LONDON/PARIS (Reuters) - France’s presidential elections has become so unpredictable that gamblers are betting on a second term for the sitting president, even though he bowed out of the contest last year and his party has since picked another candidate.
British bookmakers reopened the market for bets on the deeply unpopular Socialist President Francois Hollande due to demand from customers.
The chances of him changing his mind and going on to win are now put at 100-to-1, where a 1 pound ($1.25) bet would pay out 100 pounds.
“People are much more willing to put a few pounds on the outsider at the moment,” said Naomi Totten of the British betting site Betfair, which has taken 3 million pounds in French election bets to date.
“There are certainly people interested in backing him (Hollande) despite the fact he has very clearly ruled himself out.”
Betting on politics is illegal in France, but the country’s online gaming authority says people will not be prosecuted for betting abroad.
“We’ve picked up a lot of interest from (French) expats who can have a bet here but can’t have a bet in Paris,” said Graham Sharpe of William Hill, a British bookmaker.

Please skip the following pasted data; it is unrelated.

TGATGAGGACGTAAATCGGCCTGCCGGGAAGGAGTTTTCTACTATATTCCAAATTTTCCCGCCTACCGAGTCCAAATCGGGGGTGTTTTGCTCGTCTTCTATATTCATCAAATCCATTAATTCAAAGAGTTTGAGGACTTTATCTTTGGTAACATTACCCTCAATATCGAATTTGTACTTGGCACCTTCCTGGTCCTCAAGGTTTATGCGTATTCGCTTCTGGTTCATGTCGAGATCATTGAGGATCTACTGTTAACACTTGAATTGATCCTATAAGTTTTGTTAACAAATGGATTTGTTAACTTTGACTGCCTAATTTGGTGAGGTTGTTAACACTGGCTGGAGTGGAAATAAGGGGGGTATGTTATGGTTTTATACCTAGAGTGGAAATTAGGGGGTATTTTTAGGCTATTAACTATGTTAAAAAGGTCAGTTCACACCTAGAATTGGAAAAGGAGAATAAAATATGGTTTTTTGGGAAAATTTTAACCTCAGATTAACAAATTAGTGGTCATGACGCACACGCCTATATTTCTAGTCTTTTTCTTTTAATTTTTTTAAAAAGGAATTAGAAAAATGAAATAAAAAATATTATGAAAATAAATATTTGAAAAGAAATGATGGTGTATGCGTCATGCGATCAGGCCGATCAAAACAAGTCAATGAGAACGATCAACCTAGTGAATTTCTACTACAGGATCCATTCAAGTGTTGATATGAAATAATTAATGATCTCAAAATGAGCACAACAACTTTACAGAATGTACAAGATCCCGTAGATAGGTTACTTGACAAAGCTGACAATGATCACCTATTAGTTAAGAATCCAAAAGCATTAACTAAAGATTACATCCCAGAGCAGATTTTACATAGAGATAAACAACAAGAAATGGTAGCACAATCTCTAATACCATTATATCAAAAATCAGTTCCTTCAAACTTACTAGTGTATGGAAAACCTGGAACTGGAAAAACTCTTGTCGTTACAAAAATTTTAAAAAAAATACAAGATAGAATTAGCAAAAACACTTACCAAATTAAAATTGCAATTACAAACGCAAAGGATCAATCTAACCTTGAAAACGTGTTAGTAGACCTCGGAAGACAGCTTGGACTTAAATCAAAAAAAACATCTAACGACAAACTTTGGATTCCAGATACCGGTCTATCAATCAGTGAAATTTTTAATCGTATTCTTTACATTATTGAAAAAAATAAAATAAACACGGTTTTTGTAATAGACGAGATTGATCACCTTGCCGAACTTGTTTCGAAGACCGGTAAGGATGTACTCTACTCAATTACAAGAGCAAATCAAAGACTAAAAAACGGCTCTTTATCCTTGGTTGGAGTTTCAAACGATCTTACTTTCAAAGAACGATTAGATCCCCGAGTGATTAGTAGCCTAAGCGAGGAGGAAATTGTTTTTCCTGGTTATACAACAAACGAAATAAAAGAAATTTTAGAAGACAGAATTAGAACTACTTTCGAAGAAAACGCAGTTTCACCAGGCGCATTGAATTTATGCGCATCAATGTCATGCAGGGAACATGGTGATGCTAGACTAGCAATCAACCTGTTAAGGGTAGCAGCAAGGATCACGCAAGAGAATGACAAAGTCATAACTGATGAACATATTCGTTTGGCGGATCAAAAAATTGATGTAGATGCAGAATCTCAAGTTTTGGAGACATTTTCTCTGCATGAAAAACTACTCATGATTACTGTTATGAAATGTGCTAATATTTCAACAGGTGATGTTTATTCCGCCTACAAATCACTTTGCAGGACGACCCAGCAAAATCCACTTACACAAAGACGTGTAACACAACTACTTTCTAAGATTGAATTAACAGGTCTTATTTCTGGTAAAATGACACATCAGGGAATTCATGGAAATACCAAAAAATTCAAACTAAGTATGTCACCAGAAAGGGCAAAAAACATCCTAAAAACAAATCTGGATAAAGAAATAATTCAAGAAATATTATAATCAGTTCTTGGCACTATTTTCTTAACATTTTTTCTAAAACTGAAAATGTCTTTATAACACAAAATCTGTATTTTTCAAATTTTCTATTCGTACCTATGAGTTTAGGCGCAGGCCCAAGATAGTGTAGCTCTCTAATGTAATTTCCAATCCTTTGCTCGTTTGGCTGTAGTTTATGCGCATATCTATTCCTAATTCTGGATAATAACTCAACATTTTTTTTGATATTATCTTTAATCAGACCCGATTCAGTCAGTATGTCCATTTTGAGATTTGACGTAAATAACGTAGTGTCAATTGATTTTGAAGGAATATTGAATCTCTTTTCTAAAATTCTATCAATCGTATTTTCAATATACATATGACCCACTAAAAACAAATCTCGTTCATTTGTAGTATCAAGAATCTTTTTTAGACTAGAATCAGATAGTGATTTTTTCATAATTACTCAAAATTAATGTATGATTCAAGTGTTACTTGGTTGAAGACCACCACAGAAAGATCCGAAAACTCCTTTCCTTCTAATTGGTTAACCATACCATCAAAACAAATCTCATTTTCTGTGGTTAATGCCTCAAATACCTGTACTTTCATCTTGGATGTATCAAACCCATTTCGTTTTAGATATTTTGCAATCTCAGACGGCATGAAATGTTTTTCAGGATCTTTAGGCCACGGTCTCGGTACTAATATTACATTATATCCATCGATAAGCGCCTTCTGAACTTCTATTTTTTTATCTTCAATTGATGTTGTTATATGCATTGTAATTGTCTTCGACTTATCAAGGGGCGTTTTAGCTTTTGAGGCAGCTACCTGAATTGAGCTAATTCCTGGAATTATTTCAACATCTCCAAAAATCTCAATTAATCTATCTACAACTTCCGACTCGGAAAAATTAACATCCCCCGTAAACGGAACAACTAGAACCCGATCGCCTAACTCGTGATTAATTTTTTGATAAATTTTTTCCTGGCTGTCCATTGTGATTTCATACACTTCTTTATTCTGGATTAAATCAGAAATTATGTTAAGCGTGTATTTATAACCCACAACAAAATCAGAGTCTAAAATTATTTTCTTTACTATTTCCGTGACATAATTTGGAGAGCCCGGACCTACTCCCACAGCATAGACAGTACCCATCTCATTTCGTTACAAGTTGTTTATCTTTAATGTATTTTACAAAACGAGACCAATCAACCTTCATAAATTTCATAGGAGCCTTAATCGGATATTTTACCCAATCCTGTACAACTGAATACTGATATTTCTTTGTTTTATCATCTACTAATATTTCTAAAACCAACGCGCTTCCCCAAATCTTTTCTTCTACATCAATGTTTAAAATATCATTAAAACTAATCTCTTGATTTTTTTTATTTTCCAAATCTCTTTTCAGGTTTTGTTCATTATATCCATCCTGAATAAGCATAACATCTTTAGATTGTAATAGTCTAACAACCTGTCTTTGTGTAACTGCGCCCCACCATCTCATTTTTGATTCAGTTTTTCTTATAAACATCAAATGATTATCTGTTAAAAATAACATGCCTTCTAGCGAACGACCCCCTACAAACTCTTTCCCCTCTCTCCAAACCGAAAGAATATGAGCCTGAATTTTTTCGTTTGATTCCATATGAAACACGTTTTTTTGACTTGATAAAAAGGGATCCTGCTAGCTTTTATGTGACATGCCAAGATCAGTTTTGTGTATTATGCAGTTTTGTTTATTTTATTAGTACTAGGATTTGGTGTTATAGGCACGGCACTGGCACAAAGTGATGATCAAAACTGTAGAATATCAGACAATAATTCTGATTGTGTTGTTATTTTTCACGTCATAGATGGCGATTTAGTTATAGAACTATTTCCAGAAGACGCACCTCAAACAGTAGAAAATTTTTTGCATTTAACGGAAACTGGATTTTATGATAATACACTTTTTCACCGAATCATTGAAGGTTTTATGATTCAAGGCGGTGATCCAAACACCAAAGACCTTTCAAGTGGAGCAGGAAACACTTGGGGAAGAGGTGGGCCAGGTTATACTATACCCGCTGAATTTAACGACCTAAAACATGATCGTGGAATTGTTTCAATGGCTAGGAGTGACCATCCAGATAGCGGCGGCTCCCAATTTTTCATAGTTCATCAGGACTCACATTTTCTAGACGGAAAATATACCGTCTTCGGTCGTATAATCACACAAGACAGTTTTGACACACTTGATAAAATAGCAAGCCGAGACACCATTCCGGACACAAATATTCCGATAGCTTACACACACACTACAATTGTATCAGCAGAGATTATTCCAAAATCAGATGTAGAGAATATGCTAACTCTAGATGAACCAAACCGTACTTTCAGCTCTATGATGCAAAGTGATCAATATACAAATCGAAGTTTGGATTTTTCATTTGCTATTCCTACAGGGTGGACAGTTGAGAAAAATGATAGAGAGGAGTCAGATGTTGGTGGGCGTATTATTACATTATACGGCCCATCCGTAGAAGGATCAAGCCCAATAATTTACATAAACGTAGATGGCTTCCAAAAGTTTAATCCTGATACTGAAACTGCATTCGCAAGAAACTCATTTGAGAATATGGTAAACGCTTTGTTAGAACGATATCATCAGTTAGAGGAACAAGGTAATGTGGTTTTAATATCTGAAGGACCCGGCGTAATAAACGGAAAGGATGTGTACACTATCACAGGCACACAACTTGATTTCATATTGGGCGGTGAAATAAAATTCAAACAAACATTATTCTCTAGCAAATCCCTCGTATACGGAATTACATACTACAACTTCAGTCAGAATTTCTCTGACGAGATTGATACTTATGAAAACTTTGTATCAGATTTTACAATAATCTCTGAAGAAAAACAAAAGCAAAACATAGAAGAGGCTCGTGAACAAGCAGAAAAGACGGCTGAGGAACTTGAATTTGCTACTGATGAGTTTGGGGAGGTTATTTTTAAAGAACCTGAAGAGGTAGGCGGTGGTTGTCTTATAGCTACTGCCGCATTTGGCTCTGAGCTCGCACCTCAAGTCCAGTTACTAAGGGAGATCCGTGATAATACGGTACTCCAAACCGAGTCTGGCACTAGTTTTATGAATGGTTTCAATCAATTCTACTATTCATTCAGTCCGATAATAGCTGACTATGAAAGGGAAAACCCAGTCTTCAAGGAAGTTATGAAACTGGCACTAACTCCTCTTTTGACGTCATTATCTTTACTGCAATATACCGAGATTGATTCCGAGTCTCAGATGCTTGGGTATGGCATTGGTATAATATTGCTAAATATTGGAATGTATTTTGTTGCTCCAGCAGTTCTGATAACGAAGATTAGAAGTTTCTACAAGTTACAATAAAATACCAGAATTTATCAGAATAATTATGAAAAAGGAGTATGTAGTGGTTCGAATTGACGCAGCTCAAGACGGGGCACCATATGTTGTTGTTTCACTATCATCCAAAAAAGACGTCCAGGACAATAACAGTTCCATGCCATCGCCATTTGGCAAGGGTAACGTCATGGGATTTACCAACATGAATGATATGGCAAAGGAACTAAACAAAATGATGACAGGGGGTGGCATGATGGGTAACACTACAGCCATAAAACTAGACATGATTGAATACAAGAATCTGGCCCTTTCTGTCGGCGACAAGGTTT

Uncertainty is the lifeblood of the gambling industry, and the French presidential election has plenty of that.
Of the four leading candidates, two - conservative Francois Fillon and Socialist Benoit Hamon - were not in the picture three months ago. A third, Emmanuel Macron, was an outside bet.
Now Macron is the frontrunner for both the pollsters and the bookmakers, the result of a slump in Fillon’s ratings after a scandal erupted two weeks ago over taxpayers’ money funnelled to his wife.
And in an election race full of surprises, it remains unknown what inroads Hamon, now fourth in the polls, might yet make, having won the Socialist Part nomination only a week ago.
“In the last year we’ve had four different people being favourite ... so that’s good for us,” said Matthew Shaddick, head of political odds at Ladbrokes.
The one steady runner in the contest has been the leader of France’s far-right National Front, Marine Le Pen.
Voter surveys have consistently shown the anti-EU, anti-immigration Le Pen reaching the May 7 second round runoff between the two top scorers from the first round a fortnight earlier.
They also show her losing that head-to-head vote by a big margin, with whoever faces her picking up at least 60 percent of the vote.
Nevertheless, betting has been heaviest on Le Pen, and the odds are short, at 5-to-2, where a 2 pound bet wins just 5 pounds.
About 43 percent of William Hill’s takings on the French election to date are on Le Pen, Sharpe said, adding that on Friday one punter was unusually bold.
“We took the biggest single bet we’ve ever taken for a foreign election, other than the British or American ones,” he said. “Ten thousand pounds for Marine Le Pen to win, from someone who walked into one of our south London betting shops.”
($1 = 0.8021 pounds)
Writing by Andrew Callus; editing by Richard Lough